157 (2.62%)

Yeasts

  DiMiceli L et al. 2006 [45]

107

15 (14%)

Dextran

  Zanoni G et al. 2008 [62]

100.000

19 (0.01%)

Thimerosal

  Wattanakrai P et al. 2007 [72]

46

0 (0%)

Egg

Egg allergy is one of the most frequent food allergy in infants. Although egg tolerance could spontaneously develop, about 60% of chidren with egg allergy do not tolerate egg at 6 years of age [7]. Egg proteins, especially ovoalbumin, could be present in several vaccines prepared on embryonated chicken eggs. Egg proteins concentrations are not usually reported and could vary among vaccine’s brands, batches and cultivation’s protocols. Concentrations are usually higher on embryonated chicken eggs vaccines (influenza, yellow fever, rabies) and are lower on chicken embryos or fibroblasts of chicken embryos vaccines (Measles-Mumps-Rubella, tick-borne encephalitis). The European Union legislation has established 2 μg/ml as the maximum egg proteins concentration allowed, which has been demonstrated to be a safe amount in patients with previous egg’s anaphylaxis. Therefore, no significant risk of allergic reactions following vaccination should be foresighted in patients with egg’s allergy [8], even though all scientific studies referred to oral rather than parenteral contact [8].
  • MMR vaccine - Measles-Mumps-Rosolia (MMR) vaccine is grown on cell cultures employing chicken embryo-fibroblasts. This vaccine contains minimal amounts of egg proteins, from nanograms to picograms, often not precisely reported. Therefore, this vaccine shows a very low risk of allergic reactions, even in egg’s anaphylaxis [9-13] (Table 1). In Europe, prevalence of anaphylaxis due to MMR vaccine is estimated at 1.2 cases per million doses [14]. In the US, an incidence of 3.5 cases per 1,000,000 doses has been reported [15]. Interestingly, the vast majority of allergic reactions to MMR is observed in patients without egg allergy [16]; hence, it is probable that the real triggers are other vaccine’s components, such as gelatin [17]. Available data show no additional risk for immediate reactions in egg-allergic children, compared to non allergic, with commercial MMR or measles vaccines. In the Italian National Health Instiute website it is clearly reported that all children with egg-allergy must be vaccinated and no specific precautions are needed, not even in previous egg anaphylaxis [18]. However, a review [16] that analyzed all severe allergic reactions to MMR referred from 1966 to 1999, reported 14 local reactions and 16 systemic reactions in 1803 egg-allergic children undergone to MMR vaccine. None of these reactions was fatal. In 3 out of 16 systemic reactions a proper anamnesis was collected and it was positive for a previous severe allergic reaction after egg ingestion and/or a chronic asthma. Therefore, it has been suggested, in case of severe previous egg anaphylaxis or moderate reactions in chronic active asthma, to administer the vaccine under hospital supervision. Sensitivity and specificity of skin prick test with MMR vaccine are low and not predictive of serious reactions, thus are not recommended [19,20].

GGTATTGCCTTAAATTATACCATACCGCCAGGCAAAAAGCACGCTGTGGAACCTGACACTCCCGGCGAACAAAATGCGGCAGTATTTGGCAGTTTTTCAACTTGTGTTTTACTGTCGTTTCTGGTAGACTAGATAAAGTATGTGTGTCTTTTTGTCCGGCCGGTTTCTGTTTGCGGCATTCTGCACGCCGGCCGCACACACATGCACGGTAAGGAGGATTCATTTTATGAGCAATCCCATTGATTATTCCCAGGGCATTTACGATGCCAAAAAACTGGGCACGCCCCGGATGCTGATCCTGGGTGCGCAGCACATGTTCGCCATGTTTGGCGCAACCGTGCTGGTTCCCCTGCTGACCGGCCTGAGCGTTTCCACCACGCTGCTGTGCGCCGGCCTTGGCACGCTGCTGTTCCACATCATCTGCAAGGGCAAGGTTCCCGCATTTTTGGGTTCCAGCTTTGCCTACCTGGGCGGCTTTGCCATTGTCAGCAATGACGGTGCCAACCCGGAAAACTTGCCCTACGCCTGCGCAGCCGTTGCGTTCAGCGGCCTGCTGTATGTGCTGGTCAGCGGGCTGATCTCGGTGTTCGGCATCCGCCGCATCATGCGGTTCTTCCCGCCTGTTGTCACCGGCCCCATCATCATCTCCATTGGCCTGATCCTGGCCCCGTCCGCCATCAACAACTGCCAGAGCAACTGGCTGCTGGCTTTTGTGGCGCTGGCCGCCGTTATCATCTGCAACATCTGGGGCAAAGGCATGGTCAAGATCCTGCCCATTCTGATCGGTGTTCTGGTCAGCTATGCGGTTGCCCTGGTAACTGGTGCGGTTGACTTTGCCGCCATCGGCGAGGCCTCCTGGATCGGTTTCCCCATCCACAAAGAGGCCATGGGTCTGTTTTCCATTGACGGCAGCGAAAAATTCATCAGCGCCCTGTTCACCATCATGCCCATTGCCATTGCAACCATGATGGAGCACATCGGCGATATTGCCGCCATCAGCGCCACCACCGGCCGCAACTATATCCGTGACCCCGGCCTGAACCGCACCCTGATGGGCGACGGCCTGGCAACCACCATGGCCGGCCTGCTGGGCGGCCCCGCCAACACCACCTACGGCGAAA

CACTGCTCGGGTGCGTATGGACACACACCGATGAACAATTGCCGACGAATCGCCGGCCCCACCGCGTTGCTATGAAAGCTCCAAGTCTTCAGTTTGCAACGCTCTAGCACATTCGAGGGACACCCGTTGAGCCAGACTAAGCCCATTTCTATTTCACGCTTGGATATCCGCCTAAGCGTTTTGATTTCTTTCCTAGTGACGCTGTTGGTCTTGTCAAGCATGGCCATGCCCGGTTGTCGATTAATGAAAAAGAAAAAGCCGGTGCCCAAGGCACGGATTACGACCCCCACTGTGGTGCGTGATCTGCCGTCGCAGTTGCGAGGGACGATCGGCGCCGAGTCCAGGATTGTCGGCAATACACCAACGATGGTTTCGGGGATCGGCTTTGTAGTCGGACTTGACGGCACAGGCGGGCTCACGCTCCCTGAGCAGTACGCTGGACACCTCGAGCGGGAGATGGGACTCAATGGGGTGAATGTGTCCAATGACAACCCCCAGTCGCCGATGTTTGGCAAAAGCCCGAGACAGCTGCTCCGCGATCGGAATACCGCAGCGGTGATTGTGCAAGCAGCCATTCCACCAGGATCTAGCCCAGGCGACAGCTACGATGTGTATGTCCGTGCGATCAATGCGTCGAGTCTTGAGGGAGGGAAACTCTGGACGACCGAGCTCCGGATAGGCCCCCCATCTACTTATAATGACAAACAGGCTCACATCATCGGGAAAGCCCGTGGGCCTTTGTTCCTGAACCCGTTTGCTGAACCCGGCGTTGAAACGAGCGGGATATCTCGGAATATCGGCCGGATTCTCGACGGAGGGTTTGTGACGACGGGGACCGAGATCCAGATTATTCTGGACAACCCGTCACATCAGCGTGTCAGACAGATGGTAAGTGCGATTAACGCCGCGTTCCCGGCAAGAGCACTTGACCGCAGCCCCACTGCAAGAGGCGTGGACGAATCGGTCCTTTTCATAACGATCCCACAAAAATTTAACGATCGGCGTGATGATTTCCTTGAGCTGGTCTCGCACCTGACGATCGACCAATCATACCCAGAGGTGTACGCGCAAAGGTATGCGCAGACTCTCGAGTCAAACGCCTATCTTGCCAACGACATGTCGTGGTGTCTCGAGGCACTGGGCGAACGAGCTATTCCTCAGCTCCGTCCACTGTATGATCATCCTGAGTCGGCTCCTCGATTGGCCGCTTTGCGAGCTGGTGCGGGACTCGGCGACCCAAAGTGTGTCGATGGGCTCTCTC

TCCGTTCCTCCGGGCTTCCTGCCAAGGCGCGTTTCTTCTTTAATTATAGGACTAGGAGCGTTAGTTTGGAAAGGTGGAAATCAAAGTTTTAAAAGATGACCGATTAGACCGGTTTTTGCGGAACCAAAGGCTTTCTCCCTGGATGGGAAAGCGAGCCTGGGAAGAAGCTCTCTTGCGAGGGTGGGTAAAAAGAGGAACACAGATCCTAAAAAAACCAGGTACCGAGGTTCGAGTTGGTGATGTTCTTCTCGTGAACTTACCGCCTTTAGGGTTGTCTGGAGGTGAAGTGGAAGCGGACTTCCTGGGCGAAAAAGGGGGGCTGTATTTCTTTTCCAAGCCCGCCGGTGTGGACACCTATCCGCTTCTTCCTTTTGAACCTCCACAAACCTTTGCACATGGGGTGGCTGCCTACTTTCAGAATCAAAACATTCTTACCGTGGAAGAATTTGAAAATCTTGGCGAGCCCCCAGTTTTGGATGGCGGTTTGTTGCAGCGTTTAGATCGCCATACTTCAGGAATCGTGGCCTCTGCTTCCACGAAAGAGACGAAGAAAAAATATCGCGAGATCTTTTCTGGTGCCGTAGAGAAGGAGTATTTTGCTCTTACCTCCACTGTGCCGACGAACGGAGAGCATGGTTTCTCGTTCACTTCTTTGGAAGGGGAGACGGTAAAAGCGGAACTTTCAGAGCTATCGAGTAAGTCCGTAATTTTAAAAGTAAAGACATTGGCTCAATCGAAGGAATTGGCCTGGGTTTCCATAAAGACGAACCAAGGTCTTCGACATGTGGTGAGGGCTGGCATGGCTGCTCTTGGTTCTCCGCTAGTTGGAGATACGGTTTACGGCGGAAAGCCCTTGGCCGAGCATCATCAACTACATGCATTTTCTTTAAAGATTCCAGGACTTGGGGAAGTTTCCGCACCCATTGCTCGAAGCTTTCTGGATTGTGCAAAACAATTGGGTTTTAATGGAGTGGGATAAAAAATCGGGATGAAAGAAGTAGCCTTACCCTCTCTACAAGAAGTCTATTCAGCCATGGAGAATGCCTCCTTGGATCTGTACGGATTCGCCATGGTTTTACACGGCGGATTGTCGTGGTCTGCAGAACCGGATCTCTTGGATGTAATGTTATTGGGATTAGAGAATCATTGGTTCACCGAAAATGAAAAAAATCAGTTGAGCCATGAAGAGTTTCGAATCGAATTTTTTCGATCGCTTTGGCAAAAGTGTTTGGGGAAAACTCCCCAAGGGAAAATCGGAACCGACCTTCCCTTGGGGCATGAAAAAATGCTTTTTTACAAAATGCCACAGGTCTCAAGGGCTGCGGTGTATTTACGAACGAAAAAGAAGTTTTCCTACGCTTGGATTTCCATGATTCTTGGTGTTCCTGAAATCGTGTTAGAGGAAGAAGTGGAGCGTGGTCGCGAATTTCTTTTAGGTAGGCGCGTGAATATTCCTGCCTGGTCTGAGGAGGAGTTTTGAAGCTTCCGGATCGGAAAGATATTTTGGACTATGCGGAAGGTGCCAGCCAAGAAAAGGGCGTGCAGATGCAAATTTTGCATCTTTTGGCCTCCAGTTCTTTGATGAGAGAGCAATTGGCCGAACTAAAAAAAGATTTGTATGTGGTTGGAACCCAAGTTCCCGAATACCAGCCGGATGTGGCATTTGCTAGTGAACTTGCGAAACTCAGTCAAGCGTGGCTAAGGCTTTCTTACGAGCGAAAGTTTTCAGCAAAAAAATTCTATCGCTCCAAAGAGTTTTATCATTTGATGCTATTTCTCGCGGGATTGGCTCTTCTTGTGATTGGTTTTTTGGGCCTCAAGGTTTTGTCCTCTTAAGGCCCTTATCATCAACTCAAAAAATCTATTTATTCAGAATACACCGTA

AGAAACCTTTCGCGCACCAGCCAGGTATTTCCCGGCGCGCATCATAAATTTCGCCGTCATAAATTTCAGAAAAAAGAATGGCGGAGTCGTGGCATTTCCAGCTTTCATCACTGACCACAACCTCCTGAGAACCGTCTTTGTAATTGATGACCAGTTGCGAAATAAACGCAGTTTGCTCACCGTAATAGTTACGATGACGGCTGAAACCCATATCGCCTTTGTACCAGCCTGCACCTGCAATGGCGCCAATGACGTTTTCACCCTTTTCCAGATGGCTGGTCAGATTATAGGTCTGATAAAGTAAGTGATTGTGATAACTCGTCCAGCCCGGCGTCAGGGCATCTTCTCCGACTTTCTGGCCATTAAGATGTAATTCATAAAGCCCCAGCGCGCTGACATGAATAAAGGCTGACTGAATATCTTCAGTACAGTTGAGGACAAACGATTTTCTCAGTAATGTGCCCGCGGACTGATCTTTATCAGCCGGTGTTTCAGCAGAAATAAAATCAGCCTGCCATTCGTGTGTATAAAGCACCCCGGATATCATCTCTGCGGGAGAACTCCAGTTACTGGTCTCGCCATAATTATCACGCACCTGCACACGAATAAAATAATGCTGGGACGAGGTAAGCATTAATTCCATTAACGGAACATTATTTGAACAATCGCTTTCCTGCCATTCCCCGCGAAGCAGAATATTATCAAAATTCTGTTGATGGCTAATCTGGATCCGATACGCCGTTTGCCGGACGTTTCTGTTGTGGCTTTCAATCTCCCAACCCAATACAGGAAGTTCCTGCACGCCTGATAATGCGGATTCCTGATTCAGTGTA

• Influenza vaccine - Despite a theoretical risk of hypersensitivity reactions to minimal amount of egg-proteins [21,22] in influenza vaccine, studies, including papers and abstracts, from 1977 to 2012 showed that in 4172 egg-allergic patients (and 513 with severe allergic reaction), safety of influenza vaccine has been proven, with especial regard to both severe anaphylactic reactions (respiratory distress or hypotension) and mild reactions (urticaria or mild wheezing) [23]. These allergic reactions rates did not differ significantly from those in non-egg-allergic controls [24-26]. In investigations published in the last ten years [21,23-37] the frequency of allergic reactions to vaccine was 2.62% in 6532 subjects (Table 1). The American Academy of Paediatrics [19] has recently stated that the risks of missing influenza vaccination outweigh those from vaccination itself. Therefore, egg allergy of any severity (including anaphylaxis) is not a contraindication to the administration of influenza vaccine. However, influenza vaccine should be administrated when resuscitation facilities are available, and the patient should be observed in the office for 30 minutes after immunization [19]. In egg-allergic patients the injectable vaccine should be preferred rather than intranasal preparation because of an higher amounts of ovalbumin in the latter [5]. Influenza vaccine contains less than 1 μg/dose of ovalbumin. Those with an higher amount (more than 1.2 μg/mL) should be avoided in egg-allergic subjects [38]. Influenza vaccine cultured on human cells or insect culture are not approved for pediatric use.

  • Administration of influenza and MMR vaccines - All egg-allergic children can receive influenza or MMR vaccine in primary care physician’s office. Or in vaccination centre provided with appropriate equipment and medications and with a 60 minutes post-vaccine observation (Table 2). It is recommended to investigate all suspected egg allergy before vaccination. Due to low sensitivity and specificity, skin prick test with influenza vaccine is not recommended. As well, divided doses of vaccine is not required because even in most severe egg-allergy vaccine can be tolerated in full dose. Children with a previous history of severe reactions to egg (anaphylaxis) should instead receive their vaccine in a hospital supervision [16]. This recommendation, however, shows a low grade of strength and should be reviewed in the future guidelines [39].
    Table 2

    Vaccination protocols in allergic subjects

    Allergen

    Vaccine

    Vaccination protocol

    Setting

    Egg

    Yellow fever* Rabies* ° Influenza MMR Tick-borne en- cephalitis